Tuesday, March 20, 2012

Impending Doom - Baptized In Filth

Impending Doom presented us with their fourth studio album this week, entitled Baptized In Filth. This follows 2010's There Will Be Violence, which in my opinion was pretty great, so my expectations for this album were pretty high to say the least. But were they met?

Yes. Yes they were. As pretty much any fan of the band knows, these guys changed their sound on the second album abandoning straight up death metal in favor of Deathcore, a move which many still ridicule them for, but regardless they still manage to make some crushing albums, and this album is no different. In fact this is easily their heaviest album to date. It has a darker atmosphere than their previous work, and almost seems more inspired by Whitechapel and Despised Icon, both of which are great deathcore bands to take influence from.

The vocals have changed a tad bit from their previous stuff. Brook Reeves has been evolving his voice over time, but the most notable change is in the wider use of higher vocals. He's pretty much set in stone his lower growl style, which is great, but on this album there's a bit more focus on using higher screams to accent things. It's different at first, but it works very well in my opinion. There also is layering similar to what Phil Bozeman likes to do. Some people ridicule layering but it doesn't bother me at all. On another note we can talk about Reeve's lyrics, they are christian, but it's not really all bright and happy. The lyrics are great in that they are critical of false Christians, which is something Reeve's dealt with on many occasion and it often provides themes for the album. The imagery evoked is also great, Reeve's lyrics have both a face value and metaphorical quality that I enjoy a lot.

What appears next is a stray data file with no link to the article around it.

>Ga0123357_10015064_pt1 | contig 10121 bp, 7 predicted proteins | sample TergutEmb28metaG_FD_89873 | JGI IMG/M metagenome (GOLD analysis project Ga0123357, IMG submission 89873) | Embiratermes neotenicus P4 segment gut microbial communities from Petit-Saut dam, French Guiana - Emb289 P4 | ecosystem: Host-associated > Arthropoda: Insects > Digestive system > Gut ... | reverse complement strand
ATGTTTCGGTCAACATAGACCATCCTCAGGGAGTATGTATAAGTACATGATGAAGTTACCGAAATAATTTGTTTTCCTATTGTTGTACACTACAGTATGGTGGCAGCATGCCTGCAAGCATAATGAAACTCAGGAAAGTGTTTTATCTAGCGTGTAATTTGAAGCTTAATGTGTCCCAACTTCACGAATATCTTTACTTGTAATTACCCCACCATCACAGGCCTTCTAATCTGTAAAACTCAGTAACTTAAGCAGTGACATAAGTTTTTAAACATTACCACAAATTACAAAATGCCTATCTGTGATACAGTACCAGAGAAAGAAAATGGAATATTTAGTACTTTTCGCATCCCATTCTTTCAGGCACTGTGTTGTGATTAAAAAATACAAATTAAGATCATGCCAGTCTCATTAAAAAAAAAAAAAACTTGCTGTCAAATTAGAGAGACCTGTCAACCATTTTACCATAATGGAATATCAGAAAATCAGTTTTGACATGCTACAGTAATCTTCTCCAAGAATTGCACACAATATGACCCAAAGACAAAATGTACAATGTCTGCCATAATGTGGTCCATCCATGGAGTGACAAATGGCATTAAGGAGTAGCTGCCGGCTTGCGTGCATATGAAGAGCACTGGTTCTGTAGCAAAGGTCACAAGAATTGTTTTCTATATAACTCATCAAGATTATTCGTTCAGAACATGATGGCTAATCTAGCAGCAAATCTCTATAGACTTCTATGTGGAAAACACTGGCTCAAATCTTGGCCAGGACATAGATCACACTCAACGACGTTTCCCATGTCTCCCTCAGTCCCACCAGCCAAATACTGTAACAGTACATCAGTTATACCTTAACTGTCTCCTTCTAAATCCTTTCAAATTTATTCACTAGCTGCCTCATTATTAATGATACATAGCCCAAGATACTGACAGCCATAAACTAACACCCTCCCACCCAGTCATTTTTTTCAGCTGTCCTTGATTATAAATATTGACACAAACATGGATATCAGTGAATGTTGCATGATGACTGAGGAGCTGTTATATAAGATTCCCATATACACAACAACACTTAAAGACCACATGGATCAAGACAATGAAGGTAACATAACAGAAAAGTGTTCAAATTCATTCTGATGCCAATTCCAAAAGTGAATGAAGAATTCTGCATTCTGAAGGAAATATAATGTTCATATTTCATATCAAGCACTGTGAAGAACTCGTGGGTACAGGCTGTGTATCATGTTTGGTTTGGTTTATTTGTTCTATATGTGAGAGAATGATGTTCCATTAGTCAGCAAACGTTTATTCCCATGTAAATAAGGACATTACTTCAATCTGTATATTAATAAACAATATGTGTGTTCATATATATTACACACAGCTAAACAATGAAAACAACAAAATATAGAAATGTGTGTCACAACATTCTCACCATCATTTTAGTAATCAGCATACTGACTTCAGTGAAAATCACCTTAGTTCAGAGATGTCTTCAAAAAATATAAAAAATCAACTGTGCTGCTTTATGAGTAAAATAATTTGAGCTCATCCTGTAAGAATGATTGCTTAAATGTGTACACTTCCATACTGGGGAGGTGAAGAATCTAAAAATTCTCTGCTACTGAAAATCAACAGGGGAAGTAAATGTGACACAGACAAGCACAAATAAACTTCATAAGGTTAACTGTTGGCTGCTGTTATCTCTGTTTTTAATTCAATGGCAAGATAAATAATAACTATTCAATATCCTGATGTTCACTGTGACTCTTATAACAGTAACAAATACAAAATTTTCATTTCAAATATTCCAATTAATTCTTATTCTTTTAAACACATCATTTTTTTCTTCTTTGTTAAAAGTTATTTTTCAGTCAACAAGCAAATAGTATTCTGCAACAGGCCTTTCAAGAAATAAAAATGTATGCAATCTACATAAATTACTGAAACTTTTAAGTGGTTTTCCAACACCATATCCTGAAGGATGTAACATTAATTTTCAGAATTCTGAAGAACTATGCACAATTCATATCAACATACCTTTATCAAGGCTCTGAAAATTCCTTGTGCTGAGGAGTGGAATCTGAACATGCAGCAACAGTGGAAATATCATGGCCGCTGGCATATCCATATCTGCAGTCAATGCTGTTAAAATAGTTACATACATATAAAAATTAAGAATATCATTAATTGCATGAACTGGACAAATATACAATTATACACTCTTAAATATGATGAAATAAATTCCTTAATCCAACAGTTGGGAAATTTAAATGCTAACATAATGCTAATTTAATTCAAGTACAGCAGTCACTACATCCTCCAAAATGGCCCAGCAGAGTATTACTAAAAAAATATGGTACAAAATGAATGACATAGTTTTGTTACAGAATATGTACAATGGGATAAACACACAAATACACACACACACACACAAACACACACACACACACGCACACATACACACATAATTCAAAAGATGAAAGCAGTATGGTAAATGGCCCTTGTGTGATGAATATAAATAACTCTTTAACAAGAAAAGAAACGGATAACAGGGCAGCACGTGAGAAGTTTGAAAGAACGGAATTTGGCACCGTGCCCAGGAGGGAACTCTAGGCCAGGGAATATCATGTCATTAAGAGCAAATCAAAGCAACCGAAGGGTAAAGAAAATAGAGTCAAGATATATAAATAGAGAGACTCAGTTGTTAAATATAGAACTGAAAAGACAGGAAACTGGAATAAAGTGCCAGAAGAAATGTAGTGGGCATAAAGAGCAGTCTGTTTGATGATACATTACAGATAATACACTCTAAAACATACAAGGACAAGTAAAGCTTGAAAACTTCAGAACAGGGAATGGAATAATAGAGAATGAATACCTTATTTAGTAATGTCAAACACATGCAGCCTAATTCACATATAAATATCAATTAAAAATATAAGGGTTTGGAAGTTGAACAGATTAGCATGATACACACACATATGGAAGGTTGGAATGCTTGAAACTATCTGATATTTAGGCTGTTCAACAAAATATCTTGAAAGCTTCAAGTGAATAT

The guitars on this album are on about the same level as their previous album, although Impending Doom has never been about being the most technical band ever, they make music that is interesting but honest. While some ridicule Impending Doom for being a bit cookie cutter, I think they have a pretty unique guitar tone. Their riffs have a pretty distinct sound. I will say that this album has a really great atmosphere that was pushed by the inclusion of great dissonant guitar parts in the back of many of the tracks. There is also a first for these guys on this album. A clean vocal powered and more melodic metalcore sounding song towards the end featuring Ryan Clark entitled 'My Light Unseen'. The guitar work is slower at first but has a driving riff that works well to drive the emotion of the song. It's different but good.

The drums are at their best on this album. They are tight, very well produced and do a whole light to add energy and backbone to the whole album. Probably the best example of them is either the first or the final tack ('Murderer' and 'Death. Ascension. Resurrection.' respectively). They are strong and fast while not drowning out everything else. It might also be that those two tracks are easily my favorite from the album, but they are both examples of their drummer in his prime.

Overall this is a fantastic album, I've been spinning it all week and plan to keep doing so for a while. I'd say it's better than There Will Be Violence, which I loved, but I'm going to give it time still before saying anything like that. It is far from a disappointment though. Any fan of their previous two albums will enjoy this one. They are definitely refining their sound more and more with each album.

No comments:

Post a Comment